Leung Chun-ying may not have declared his candidacy yet for a second term in office, but his actions are making it clear that he indeed wants to stay on as Hong Kong’s top leader beyond 2017.
To prepare for the upcoming chief executive election, a key element in Leung’s strategy appears to be pushing his top lieutenants to the sidelines and eliminate possible challenges.
Thus, there have been attempts to get Chief Secretary Carrie Lam and Financial Secretary John Tsang to adopt a lower public profile and curb the media chatter on their leadership qualifications.
Lam and Tsang, the No. 2 and No. 3 respectively in the current regime, both have vast public administrative experience and have acquitted themselves better in the public eye, compared with Leung.
Also, both of them are able to communicate well with pan-democrat lawmakers, a key advantage in Hong Kong’s current polarized political environment.
To prevent growing unfavorable comparisons with his two deputies, Leung is avoiding giving high-profile tasks to the senior officials or steering them to jobs that will keep them preoccupied with non-political issues.
Evidence of this is the latest move by Leung to put Lam in charge of a civic clean-up campaign.
On Thursday, the chief executive unveiled a plan to launch a citywide campaign to clean the streets, with the chief secretary overseeing all the efforts that will kick off next month.
As she takes care of her new task, Lam would be kept away from political discussions, reducing her exposure in the media.
In recent weeks, Tsang also sought to keep the public spotlight away from finance chief Tsang.
For instance, it was hinted that Tsang had little role to play on issues surrounding Hong Kong’s participation in the Beijing-led Asian Infrastructure Investment Bank (AIIB).
Coming back to Lam, while public hygiene is no doubt important, questions have been raised as to why Leung is setting aside other important issues such as political reforms or social problems.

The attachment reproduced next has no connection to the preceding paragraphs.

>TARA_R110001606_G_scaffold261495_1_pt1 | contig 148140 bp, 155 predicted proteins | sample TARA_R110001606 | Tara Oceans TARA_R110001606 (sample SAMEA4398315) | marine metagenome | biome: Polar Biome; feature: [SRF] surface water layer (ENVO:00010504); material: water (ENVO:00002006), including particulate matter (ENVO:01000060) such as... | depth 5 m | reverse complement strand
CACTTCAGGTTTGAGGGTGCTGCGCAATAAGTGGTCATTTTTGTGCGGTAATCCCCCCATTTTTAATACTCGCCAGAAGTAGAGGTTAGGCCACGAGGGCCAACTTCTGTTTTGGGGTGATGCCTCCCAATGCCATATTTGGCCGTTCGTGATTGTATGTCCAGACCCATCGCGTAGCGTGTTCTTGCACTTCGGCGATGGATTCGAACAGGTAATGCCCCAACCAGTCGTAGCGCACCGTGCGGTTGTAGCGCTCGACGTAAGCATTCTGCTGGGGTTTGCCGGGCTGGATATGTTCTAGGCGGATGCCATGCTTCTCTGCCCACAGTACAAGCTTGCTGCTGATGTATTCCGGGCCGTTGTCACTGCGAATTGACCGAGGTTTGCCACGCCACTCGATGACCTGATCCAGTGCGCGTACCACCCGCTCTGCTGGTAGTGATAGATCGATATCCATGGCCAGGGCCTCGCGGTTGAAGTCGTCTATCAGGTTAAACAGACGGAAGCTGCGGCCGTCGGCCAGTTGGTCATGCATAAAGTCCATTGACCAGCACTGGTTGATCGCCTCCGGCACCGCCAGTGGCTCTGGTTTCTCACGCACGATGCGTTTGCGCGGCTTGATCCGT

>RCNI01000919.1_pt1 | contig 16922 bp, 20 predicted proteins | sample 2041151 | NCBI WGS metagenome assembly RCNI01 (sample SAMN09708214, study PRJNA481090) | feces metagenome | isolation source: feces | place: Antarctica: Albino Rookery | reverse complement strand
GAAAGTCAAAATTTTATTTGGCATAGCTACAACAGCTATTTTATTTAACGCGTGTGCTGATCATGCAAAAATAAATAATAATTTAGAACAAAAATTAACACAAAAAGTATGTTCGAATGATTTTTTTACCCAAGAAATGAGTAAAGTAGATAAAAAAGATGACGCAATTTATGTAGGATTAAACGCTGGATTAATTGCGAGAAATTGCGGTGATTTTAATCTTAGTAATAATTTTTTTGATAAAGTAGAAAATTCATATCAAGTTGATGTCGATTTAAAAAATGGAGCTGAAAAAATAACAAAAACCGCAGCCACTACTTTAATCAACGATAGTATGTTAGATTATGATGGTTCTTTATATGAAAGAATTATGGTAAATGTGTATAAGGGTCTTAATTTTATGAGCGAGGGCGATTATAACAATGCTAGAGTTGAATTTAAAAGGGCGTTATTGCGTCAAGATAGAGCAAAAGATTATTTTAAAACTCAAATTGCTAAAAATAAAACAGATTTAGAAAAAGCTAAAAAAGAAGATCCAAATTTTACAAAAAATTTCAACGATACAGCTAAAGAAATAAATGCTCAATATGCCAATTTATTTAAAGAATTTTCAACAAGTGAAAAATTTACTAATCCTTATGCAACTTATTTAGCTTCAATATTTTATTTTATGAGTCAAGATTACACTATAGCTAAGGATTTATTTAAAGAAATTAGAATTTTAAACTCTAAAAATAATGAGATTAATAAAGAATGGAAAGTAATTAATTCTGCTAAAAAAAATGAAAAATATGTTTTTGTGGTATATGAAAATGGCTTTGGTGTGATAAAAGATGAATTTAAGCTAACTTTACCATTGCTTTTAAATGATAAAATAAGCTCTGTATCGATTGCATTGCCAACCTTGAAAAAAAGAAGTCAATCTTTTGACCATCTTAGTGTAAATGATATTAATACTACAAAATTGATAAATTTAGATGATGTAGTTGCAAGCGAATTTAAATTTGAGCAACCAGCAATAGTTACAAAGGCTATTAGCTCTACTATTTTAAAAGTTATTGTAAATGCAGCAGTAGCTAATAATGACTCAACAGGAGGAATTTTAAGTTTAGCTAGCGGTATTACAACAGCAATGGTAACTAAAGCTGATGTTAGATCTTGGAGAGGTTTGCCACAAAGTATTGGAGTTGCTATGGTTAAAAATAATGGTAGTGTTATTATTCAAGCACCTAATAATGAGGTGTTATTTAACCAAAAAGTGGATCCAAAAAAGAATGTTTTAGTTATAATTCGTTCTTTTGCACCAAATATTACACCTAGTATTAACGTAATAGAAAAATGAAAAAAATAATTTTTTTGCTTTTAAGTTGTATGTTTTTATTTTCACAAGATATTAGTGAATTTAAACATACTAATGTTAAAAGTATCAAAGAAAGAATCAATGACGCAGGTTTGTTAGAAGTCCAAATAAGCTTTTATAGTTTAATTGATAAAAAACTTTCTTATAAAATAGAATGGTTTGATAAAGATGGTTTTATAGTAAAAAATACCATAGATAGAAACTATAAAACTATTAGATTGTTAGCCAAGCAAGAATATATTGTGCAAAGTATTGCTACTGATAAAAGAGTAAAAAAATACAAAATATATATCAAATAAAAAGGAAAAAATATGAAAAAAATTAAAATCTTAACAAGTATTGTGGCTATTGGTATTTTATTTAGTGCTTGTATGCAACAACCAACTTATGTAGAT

Some lawmakers said they see little sense in putting the issue of clearing the rubbish above things like a universal pension plan or solving the housing problem.
It is interesting to note that the civic clean-up campaign will be launched just two months before the district council elections in November. Some observers have said the campaign could be aimed at helping DAB in the local elections.
And Lam could effectively function as a cheerleader for the pro-Beijing candidates.
Lam has not been seen much in public forums after the failed electoral reform vote in the legislature last month.
Her popularity has dropped a bit after she tried to convince Hong Kong people to accept a “fake” universal suffrage plan outlined by Beijing, but she is still recognized as an able civil servant.
Meanwhile, Tsang, who has been Hong Kong’s financial secretary since 2007, is well-known for his ability to oversee the local business and financial sector. He has won praise from experts for his budget planning as he was careful not to spend too much and deplete the city’s financial reserves.
The prudent approach has also won him the trust of Beijing’s top leaders.
It is no secret that Leung did not want Tsang to be in the financial secretary position, as the chief executive saw him as a potential rival.
The wariness about Tsang is the reason why Leung had proposed to establish a deputy financial secretary position.
Recently, Chinese President Xi Jinping shook hands with Tsang at the launch ceremony of the AIIB. As the media circulated the pictures of the encounter, some observers had speculated that Beijing might not be averse to the idea of Tsang succeeding Leung as Hong Kong’s top leader.
Such talk has added to the nervousness of Leung, prompting him to step up efforts to keep his top officials away from the spotlight.
The question now is, how far is he prepared to go to succeed in those efforts?
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